Cats, jazz music, food preparation – a few chapters in and fans of Haruki Murakami will already feel in familiar territory, but to the first time reader you may feel yourself being drawn in by a deceptively normal world. Toru Okada seems like a just another normal guy who likes reading, music and the occasional beer. But after leaving his job, losing his cat and losing the feeling of closeness with his wife we begin to wonder whether Okada is also losing his mind.
Through a succession of stories, letters, memories and dreams from a wide cast of intriguing characters we are taken by Okada on a bizarre and surreal journey that poses more questions about than it answers. Violent and brutal in parts, yet touching and amusing in others The Wind-Up Bird Chronicle is hard to define. Historical novel, science fiction, a tale of self-discovery, all these elements are there and work together to make what is ultimately an exciting and perplexing read.
Once I started reading this book I couldn’t put it down, and as you can tell from the photograph below, my copy took a particularity hard beating. (An incident involving an exploding coke bottle in my bag was almost fatal; luckily paperbacks are apparently quite absorbent.) Whether I was walking back from work, on my lunch or on a bus I found myself easily delving into Murikami’s weird dense world of dreams, multiple realities and bent tailed cats.
I believe the main strength of The Wind-Up Bird Chronicle is the characters. There is a fantastic cast of interesting and believable characters all with their own quirks, complexities and stories to tell. From mysterious and alluring women, to regret filled WW2 veterans, and from a rebellious stay at home teen to the slimy and socially inept Ushikawa, there is a mesmerizingly varied cast of characters that keep you absorbed and turning the pages. All of the characters leave you with a sense that all is not as it seems contributing further to the surreal feel of the book. With a few possible exceptions there are no real villains or heroes in the book, all have good traits and all have flickers of darkness. Which makes them all the more believable amongst all the surreal happenings and strangeness.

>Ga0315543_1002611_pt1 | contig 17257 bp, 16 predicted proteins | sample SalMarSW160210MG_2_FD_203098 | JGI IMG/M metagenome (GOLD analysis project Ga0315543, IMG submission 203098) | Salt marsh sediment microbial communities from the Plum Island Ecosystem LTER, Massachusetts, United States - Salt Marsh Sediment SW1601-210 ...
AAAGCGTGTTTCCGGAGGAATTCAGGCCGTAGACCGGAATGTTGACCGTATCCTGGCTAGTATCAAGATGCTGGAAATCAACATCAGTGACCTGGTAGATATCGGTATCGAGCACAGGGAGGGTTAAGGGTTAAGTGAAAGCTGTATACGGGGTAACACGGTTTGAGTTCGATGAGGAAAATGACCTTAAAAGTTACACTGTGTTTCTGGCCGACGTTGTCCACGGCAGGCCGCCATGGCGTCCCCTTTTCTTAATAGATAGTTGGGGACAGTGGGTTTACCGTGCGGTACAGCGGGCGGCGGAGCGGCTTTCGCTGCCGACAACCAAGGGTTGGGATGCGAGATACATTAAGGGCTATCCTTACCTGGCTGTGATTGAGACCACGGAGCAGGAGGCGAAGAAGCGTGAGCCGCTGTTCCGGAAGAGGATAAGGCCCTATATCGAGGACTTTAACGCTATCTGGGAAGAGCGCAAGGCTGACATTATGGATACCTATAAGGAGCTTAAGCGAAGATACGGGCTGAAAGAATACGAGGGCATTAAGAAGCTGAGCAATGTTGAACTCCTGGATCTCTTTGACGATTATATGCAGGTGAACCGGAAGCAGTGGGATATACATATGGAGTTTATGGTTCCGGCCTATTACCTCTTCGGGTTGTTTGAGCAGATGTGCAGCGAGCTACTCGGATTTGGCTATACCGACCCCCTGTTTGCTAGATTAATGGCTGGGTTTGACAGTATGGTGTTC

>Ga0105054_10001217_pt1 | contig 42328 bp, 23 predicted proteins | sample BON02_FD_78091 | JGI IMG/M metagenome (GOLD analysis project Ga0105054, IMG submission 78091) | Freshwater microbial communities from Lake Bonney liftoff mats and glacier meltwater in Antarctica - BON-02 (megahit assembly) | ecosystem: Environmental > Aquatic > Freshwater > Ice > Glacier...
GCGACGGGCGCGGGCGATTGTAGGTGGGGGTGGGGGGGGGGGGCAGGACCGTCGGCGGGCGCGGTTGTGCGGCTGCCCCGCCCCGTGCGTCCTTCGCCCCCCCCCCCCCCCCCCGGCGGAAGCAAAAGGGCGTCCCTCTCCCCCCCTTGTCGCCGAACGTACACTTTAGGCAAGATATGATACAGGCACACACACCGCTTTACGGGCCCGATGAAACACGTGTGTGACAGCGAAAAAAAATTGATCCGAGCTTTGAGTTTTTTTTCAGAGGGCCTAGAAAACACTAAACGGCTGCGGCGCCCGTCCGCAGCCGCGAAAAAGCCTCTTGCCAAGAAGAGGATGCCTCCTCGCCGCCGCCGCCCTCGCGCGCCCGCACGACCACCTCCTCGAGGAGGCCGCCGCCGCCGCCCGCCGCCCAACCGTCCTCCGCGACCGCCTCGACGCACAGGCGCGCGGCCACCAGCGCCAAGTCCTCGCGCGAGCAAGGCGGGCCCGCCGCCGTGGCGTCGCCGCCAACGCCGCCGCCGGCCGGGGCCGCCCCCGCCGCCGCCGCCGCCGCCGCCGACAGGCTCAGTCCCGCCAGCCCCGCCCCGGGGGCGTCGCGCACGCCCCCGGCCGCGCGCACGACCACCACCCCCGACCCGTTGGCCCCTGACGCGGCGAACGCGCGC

There are motifs, themes and ideas that Murakami continually comes back to again and again throughout his novels. Every fan seems to have their favourite, (cats more often than not) but for me, his attention to detail when describing how his characters are dressed is one that always absorbs my interest, especially in The Wind-Up Bird Chronicle.
Murakami is an author who understands the aesthetic value of clothes and often goes into great detail about the specifics of what his characters are wearing, from the ordinary (increasingly scruffy tennis shoes) to the extra-ordinary or bizarre (red vinyl hats). Descriptions of what characters are wearing are nothing new or remarkable of course, but Murakami, more than most, seems to suggest that what we choose to wear can often be an important and telling insight into our character or mindset on any given day. The impeccably dressed ‘Cinnamon’ and his fashion designer mother ‘Nutmeg’ for example, are always outwardly pristine and perfectly well put together, but together they are two of the most intriguing and mysterious characters in the novel. What this tells us about their character, and whether these appearances are deceptive or not is left to us to guess as Murikami gradually drip feeds details and information that helps unpick the mystery.
Ultimately it is these layers of mystery, reality and unreality that what make this book such an absorbing and involving read. Even as Okada performs the most normal of tasks such as cooking dinner or feeding his cat, a sense of the unreal pervades throughout the book. A seemingly normal every day guy ends up taking us on a bizarre journey that tackles such themes as loss, death, obsession, power and war, with us never quite really knowing for sure what is reality and what isn’t. With this in mind I wouldn’t say it’s a novel that lends itself to causal reading in short spread out bursts, if you’re going to descend down Murakami’s strange well, you need to go all the way down.
For Fans of: David Mitchell, Charles Bukowski, Ryu Murikami, Cats.
Worth a hoot?: Definitely recommended.
Will you be giving The Wind-Up Bird Chronicle a read? What was your favourite aspect of the book? Is there any authors I should know about that have been glaringly left out of the “For Fans of” section?